Earle’s work at Disney Studios, starting in 1951, encompassed short animated films, as well as the feature-length classics.  Earle caught Walt Disney’s eye in 1953 with his designs for a short called “Whistle, Toot, Plunk and Boom,” which won the Oscar for Best Animated Short that year.  He went on to design and paint the settings for such Disney shorts as “Pigs is Pigs,” “Paul Bunyan” and “For Whom the Bulls Toil.”  For his groundbreaking work in animation arts, Earle received the International Animated Film Society’s Winsor McKay Award in 1998.
Enchanting Masterpieces
Earle soaked up artistic influences wherever he traveled in the world. For “Sleeping Beauty,” his creative ideas came from original medieval illuminated manuscripts of the High Gothic period in France, such as the Tres Riches Heures du Duc de Berry (c. 1413).  Like those of the High Gothic masterpieces, Earle’s figures were elegant and elongated.  His building designs showed off tall pointed windows and vaulted ceilings filled with tracery, and his colors came from the jewel-tone spectrum, glittering like gems in a crown.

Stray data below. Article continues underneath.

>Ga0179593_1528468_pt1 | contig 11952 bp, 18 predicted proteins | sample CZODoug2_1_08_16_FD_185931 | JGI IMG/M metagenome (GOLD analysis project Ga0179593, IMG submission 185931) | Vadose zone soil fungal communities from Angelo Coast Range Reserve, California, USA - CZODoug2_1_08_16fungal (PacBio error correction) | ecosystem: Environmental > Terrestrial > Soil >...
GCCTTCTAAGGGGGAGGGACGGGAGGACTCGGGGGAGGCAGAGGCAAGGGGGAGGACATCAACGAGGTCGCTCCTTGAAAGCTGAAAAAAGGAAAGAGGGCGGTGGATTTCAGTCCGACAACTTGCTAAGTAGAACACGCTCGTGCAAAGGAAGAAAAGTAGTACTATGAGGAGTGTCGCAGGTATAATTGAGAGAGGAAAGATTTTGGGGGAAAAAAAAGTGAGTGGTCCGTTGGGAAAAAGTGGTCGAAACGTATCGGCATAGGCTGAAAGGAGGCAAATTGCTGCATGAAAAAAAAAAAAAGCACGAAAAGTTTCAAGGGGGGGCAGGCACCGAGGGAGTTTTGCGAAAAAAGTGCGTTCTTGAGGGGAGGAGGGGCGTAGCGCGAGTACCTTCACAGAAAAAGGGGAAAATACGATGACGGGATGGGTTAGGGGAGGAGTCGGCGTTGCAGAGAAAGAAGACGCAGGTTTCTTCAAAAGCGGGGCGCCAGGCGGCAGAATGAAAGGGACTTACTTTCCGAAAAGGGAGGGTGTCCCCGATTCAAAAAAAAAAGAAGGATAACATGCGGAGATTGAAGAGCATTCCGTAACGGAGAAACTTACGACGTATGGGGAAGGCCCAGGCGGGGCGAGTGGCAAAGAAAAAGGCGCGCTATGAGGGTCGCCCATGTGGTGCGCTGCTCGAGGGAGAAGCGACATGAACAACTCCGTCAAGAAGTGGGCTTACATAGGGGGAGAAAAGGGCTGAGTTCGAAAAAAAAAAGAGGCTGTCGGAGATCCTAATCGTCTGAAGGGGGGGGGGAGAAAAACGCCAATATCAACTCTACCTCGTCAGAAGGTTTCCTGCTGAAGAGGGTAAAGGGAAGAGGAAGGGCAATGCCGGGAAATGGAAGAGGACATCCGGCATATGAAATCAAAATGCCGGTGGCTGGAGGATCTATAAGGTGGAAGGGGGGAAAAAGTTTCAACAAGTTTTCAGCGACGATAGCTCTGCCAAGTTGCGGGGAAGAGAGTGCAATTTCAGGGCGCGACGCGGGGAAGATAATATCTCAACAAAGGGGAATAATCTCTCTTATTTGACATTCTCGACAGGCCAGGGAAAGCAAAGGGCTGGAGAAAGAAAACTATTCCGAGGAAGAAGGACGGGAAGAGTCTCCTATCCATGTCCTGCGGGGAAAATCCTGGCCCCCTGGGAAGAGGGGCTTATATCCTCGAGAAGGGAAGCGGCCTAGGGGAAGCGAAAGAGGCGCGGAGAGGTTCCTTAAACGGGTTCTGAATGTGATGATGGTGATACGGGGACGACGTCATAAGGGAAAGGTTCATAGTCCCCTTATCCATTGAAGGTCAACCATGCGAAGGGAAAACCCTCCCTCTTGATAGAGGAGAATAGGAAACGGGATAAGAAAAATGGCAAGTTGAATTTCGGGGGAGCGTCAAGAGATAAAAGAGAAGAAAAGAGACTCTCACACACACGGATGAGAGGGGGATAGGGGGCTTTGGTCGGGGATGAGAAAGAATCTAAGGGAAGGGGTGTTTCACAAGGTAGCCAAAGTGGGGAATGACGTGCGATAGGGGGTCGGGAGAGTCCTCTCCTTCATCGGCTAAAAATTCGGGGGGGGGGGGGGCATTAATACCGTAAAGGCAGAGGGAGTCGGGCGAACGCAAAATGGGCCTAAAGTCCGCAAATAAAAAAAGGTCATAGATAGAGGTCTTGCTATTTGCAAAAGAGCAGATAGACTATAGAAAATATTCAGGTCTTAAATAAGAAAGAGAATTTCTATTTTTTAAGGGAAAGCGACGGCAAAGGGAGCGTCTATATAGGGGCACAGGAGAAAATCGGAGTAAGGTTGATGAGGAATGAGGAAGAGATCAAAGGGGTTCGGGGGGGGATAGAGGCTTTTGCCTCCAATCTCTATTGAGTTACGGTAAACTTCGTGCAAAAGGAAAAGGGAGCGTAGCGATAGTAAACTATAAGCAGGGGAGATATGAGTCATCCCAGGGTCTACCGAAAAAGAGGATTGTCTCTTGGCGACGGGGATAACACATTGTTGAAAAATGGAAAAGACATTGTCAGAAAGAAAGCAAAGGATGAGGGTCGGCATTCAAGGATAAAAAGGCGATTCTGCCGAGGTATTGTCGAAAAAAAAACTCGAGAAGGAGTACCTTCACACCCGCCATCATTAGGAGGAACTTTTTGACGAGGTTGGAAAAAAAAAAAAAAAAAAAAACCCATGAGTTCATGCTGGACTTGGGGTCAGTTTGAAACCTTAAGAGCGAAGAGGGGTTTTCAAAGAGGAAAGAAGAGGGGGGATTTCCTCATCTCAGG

“You have to give credit to Eyvind Earle for taking charge of creating the designs for every shot in ‘Sleeping Beauty’ and tying it all together,” Pixar art director Ralph Eggleston said recently.  “I don’t think there is a frame of that film that I would not want to hang on my wall. It really is just stunningly beautiful.”
Mark and Janet Hilbert, patrons of the Hilbert Museum, agree.  Mark, who has at least five pieces by Earle in his private collection, says, “What drew me to Earle—who was one of the first Disney artists I collected—is the bold and colorful look of his works, with both the background and the foreground completely in focus.  His landscapes are both realistic and fantastical, with a mysterious aura that has to be experienced in person to be fully appreciated.”
Outside of his Disney work, Earle was a prolific painter of landscapes and figurative works.  His “Three Noble Horses,” featured above, is an outstanding example of his later pieces.  The large square work showcases three stylized horses in shades of white, blue and red.  The horses are similar in style to those of traditional Navajo artists—a style that influenced Earle when he briefly lived in the American Southwest.
Christmas Card Paintings